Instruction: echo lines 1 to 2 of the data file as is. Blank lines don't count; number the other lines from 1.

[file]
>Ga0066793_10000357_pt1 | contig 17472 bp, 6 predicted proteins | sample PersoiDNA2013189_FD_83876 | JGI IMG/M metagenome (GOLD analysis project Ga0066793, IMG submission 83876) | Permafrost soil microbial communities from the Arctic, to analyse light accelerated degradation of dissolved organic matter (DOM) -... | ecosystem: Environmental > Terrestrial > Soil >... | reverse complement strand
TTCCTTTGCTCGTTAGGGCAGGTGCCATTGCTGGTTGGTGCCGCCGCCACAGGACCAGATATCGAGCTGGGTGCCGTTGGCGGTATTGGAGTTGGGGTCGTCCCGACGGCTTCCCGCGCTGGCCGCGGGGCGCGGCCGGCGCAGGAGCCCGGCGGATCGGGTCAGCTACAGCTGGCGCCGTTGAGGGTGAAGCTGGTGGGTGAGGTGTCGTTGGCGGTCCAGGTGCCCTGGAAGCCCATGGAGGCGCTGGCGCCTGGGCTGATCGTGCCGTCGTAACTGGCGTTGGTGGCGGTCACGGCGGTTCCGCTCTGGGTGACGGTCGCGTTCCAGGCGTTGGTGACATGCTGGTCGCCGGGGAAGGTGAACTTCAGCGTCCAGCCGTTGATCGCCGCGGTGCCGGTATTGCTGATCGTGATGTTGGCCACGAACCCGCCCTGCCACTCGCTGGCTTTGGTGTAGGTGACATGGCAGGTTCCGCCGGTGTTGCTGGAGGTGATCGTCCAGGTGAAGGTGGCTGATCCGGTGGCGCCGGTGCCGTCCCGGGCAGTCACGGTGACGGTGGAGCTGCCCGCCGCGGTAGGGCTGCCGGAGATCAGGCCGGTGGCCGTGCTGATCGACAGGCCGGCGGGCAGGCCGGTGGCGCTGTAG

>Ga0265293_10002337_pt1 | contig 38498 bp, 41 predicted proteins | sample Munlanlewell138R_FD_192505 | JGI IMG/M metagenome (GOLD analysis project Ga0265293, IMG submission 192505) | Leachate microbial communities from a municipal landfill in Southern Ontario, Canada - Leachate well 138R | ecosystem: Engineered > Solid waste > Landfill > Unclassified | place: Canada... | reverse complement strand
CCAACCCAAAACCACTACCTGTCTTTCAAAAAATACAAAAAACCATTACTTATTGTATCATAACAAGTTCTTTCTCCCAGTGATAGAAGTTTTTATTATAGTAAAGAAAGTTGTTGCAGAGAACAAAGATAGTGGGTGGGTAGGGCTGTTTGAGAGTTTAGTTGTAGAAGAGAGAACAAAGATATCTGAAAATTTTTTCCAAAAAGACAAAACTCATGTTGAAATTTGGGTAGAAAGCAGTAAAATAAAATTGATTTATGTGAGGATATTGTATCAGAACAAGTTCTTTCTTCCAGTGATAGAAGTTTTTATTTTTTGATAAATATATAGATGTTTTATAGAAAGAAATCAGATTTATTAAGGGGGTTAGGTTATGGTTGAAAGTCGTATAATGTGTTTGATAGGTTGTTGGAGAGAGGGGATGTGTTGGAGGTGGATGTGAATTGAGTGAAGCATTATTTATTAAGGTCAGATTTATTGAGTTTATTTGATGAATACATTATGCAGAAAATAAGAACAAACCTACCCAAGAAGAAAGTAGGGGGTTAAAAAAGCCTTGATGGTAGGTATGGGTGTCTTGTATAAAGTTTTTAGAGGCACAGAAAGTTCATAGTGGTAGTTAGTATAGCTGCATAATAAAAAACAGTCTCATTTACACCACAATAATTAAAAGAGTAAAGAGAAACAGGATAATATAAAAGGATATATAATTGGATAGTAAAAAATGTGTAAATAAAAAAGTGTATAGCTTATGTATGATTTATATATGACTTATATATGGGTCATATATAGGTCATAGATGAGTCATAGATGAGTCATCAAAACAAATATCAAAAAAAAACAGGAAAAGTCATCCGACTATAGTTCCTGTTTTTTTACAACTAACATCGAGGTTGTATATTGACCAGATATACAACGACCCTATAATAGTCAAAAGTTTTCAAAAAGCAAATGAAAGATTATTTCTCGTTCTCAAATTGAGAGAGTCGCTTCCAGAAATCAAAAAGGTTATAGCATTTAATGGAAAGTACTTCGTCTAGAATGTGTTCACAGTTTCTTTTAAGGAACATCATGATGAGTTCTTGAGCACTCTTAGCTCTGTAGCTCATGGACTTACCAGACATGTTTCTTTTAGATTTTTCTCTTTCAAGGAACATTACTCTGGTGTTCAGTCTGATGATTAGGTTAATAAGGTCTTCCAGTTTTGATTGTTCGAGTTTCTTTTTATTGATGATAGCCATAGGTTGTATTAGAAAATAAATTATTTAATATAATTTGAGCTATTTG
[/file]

>Ga0066793_10000357_pt1 | contig 17472 bp, 6 predicted proteins | sample PersoiDNA2013189_FD_83876 | JGI IMG/M metagenome (GOLD analysis project Ga0066793, IMG submission 83876) | Permafrost soil microbial communities from the Arctic, to analyse light accelerated degradation of dissolved organic matter (DOM) -... | ecosystem: Environmental > Terrestrial > Soil >... | reverse complement strand
TTCCTTTGCTCGTTAGGGCAGGTGCCATTGCTGGTTGGTGCCGCCGCCACAGGACCAGATATCGAGCTGGGTGCCGTTGGCGGTATTGGAGTTGGGGTCGTCCCGACGGCTTCCCGCGCTGGCCGCGGGGCGCGGCCGGCGCAGGAGCCCGGCGGATCGGGTCAGCTACAGCTGGCGCCGTTGAGGGTGAAGCTGGTGGGTGAGGTGTCGTTGGCGGTCCAGGTGCCCTGGAAGCCCATGGAGGCGCTGGCGCCTGGGCTGATCGTGCCGTCGTAACTGGCGTTGGTGGCGGTCACGGCGGTTCCGCTCTGGGTGACGGTCGCGTTCCAGGCGTTGGTGACATGCTGGTCGCCGGGGAAGGTGAACTTCAGCGTCCAGCCGTTGATCGCCGCGGTGCCGGTATTGCTGATCGTGATGTTGGCCACGAACCCGCCCTGCCACTCGCTGGCTTTGGTGTAGGTGACATGGCAGGTTCCGCCGGTGTTGCTGGAGGTGATCGTCCAGGTGAAGGTGGCTGATCCGGTGGCGCCGGTGCCGTCCCGGGCAGTCACGGTGACGGTGGAGCTGCCCGCCGCGGTAGGGCTGCCGGAGATCAGGCCGGTGGCCGTGCTGATCGACAGGCCGGCGGGCAGGCCGGTGGCGCTGTAG